Median condo prices in the Montreal area are up 20% compared to last August, according to a report by the Quebec Professional Association of Real Estate Brokers (QPAREB). But some areas saw even bigger price increases.
The report looked at several general areas within the greater metro area, including Montreal Island, the North and South Shore, Laval, and the MRC of Vaudreuil-Soulanges.
Of these, the report shows the North Shore saw the biggest increase in median condo prices between August 2020 and August 2021 with a 27% jump.
The QPAREB used data from Centris for the report and calculated median prices by dividing "all transactions into two equal parts: 50 percent of transactions concluded at a lower price than the median price and 50 percent concluded at a higher price."
The association noted that "some transactions may be excluded from the calculation to obtain a more meaningful median price."
The map was created by real estate broker Charlyse Amoussou to give you an idea of real estate prices in different parts of the city. Note that the data was collected (using Centris) from January to mid-September 2021.
"Prices are listed for condos sold within a 1km radius of each metro station," the broker said on Instagram.
Amoussou previously made the same type of map to illustrate median condo prices between January and December 2020, which is useful if you want to compare and contrast the two time periods.
According to the maps, prices seem to be on the rise, especially in neighbourhoods located at the ends of the transportation network. For example, the median price of a condo near the Montmorency station in Laval was $250,000 last year, jumping to $298,000 now.
The area around the Laval metro stations is still the most budget-friendly option on the map, as well as the area around Saint-Michel station, where the median condo price is $285,000.
There also seem to be buying opportunities in the eastern part of the city because, from Papineau to Honoré-Beaugrand stations, the median price of condos is under $400,000.
Outremont and Édouard-Montpetit stations have the highest condo prices on the map, with median prices of $637,000 and $824,000, respectively.
There's a proposal to build a massive new beach in Montreal along the Saint Lawrence River in the Ville-Marie neighbourhood of Sainte-Marie.
The beach would sit just north of the Jacques Cartier Bridge. Montrealers would be able to access it from the Parc du Pied-du-Courant via a universally accessible, 60-metre elevated walkway over the CP and Port of Montreal tracks that, right now, form a barrier between the water and neighbourhood.
In a statement shared with MTL Blog, group president Victor Balsis explained the latest beach idea takes into account feedback from both the port and City of Montreal. He also said that Les AmiEs has attempted to open dialogue with candidates in the federal and municipal elections.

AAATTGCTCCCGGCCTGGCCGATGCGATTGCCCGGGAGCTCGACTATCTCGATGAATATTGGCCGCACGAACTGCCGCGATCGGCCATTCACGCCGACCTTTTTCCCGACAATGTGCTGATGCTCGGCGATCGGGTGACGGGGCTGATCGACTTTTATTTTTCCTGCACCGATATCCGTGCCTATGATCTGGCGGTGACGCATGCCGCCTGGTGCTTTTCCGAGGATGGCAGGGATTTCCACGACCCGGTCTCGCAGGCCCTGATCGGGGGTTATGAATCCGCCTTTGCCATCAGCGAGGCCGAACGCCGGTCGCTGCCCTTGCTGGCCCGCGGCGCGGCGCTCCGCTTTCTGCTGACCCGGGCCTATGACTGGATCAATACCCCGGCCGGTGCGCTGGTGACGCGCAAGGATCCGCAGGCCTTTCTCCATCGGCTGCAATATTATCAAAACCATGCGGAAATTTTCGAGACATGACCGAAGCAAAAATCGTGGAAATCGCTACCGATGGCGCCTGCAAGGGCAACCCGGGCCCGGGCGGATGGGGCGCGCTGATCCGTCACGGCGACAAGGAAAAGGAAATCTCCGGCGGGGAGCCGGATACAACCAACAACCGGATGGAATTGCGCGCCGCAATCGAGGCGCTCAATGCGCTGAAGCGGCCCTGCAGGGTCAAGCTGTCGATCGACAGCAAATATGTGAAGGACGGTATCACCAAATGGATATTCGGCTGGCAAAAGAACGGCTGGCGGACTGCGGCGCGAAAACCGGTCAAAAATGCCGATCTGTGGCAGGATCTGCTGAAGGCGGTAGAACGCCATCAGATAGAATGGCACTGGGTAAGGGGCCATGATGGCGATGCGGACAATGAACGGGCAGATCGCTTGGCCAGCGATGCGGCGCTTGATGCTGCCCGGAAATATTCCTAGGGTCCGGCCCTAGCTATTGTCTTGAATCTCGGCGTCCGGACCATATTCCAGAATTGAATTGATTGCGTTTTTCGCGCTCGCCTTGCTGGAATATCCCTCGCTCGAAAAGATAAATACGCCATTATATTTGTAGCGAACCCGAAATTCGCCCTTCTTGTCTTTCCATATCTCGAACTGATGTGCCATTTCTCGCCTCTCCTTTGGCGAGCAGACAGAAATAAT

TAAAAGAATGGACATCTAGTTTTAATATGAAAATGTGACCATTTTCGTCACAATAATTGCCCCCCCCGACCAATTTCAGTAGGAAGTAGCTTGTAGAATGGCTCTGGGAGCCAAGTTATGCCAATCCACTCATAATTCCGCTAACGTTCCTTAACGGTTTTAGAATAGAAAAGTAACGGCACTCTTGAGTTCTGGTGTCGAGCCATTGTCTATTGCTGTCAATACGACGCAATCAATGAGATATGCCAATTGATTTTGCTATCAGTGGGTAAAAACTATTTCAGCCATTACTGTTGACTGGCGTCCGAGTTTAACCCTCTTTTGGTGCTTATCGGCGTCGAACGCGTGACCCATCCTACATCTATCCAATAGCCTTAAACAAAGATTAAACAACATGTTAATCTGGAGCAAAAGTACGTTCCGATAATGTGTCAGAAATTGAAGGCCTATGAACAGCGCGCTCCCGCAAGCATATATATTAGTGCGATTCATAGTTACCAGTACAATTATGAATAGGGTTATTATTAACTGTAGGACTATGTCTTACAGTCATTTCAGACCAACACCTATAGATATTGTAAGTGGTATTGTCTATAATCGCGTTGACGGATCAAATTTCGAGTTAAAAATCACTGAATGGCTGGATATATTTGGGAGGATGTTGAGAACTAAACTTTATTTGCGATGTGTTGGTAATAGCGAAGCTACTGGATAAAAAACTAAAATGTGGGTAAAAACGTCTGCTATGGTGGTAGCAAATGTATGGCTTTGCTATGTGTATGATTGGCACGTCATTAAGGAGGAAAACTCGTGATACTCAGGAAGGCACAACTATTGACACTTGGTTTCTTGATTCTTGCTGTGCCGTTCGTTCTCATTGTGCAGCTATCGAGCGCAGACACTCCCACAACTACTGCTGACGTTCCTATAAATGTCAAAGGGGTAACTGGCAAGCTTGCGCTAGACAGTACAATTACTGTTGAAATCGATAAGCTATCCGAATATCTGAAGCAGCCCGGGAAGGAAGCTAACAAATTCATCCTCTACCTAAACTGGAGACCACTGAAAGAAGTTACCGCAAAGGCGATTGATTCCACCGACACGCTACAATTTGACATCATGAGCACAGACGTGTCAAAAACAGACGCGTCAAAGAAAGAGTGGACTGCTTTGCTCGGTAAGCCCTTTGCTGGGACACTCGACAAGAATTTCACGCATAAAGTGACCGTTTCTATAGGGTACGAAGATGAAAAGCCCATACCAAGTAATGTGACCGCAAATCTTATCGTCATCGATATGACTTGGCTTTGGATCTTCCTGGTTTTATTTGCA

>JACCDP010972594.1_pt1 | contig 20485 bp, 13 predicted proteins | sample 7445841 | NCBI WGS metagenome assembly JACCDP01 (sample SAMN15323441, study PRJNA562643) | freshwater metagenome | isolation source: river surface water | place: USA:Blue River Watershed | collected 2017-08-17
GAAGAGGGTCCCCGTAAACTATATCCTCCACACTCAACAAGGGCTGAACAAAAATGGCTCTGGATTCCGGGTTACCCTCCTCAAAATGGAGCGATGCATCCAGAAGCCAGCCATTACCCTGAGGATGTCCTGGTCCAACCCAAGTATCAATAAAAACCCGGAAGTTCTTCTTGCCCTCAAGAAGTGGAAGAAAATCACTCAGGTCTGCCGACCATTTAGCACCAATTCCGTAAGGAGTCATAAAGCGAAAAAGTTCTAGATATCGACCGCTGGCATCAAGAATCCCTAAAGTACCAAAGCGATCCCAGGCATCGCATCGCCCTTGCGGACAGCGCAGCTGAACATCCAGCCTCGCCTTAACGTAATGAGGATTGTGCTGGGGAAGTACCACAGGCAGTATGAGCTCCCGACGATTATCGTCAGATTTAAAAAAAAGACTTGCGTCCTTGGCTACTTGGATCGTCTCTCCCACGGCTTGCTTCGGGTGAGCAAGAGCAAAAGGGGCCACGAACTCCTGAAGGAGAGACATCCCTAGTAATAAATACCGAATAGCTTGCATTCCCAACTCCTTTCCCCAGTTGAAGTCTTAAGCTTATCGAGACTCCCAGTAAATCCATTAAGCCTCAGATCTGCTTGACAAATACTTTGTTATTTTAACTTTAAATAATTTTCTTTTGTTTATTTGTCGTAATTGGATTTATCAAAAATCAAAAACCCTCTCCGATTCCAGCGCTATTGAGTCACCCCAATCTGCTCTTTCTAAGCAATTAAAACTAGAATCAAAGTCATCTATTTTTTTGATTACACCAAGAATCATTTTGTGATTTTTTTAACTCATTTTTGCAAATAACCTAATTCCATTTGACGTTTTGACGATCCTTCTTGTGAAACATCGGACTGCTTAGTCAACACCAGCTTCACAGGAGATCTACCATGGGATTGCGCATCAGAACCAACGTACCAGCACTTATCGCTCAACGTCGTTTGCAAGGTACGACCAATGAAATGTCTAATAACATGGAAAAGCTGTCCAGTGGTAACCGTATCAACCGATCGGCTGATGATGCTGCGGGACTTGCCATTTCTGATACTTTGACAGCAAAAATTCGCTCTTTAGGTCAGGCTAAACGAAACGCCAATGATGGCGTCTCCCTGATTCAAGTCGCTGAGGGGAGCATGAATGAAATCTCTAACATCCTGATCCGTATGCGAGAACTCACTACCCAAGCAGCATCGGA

"As the federal and municipal elections are upon us, these issues are more pertinent than ever," Balsis said.
"Although most of these proposals concern federally owned assets, these issues require close coordination with our municipal government which is normally responsible for urban issues on a local level."
"We have reached out to a few parties/candidates but have not heard back on these specific proposals."
Montreal Mayor Valérie Plante, accompanied by the mayors of Quebec's other four major cities, put out a statement on Tuesday imploring the Federal government to make a "firm commitment" to fight gun violence and gun trafficking.
"What we want is a clear plan [...] either we head towards an American-style society where the use of guns becomes banal and tragedies happen daily or the federal [government] takes responsibility" and acts on the issue, Plante said at a press conference.
"Cities are taking responsibility and continuing to do everything in their power to prevent violence, fight organized crime and keep our communities safe," the mayors said in a joint statement shared with MTL Blog.
"But we cannot do it all alone. We need a concerted, comprehensive, pan-Canadian effort."
The mayors cited the need to give more resources and funding to policing efforts like the border services or local law enforcement to fight against a surge of gun violence and gun trafficking.
The eight points are a mix of outside perspective, questions and advice for born-and-raised Montrealers. Among the advice: "it's a bagel, chill the f*** out." According to Parys, Montreal's Haitian cuisine and poutine take precedence over the much-discussed dough holes.
The Winnipegger also picked up on Montrealers' humility when it comes to their English proficiency. Often, as he points out, francophone Montrealers' English is much better than their anglophone counterparts' French.
All Montrealers might appreciate two of Parys's pieces of insight: that "you guys aren't crazy drivers, your rules just suck" (see it's not our fault!) and that "Quebeckers being rude is propaganda."
His other points include five archetypes of Montreal residents (shoutout to the ubiquitous "young men with chest fanny-packs") and, most importantly, the fact that "Celine Dion is a treasure."
We also thank Parys for bringing some much-needed attention to the revelation that is French fries with mayonnaise.
He concluded his post by thanking the city's residents.
"This is the first time I have lived outside of Winnipeg and I feel really welcomed," he wrote.
"This city strikes a perfect balance of enjoying life, economic opportunity, culture, great architecture, and friendly people."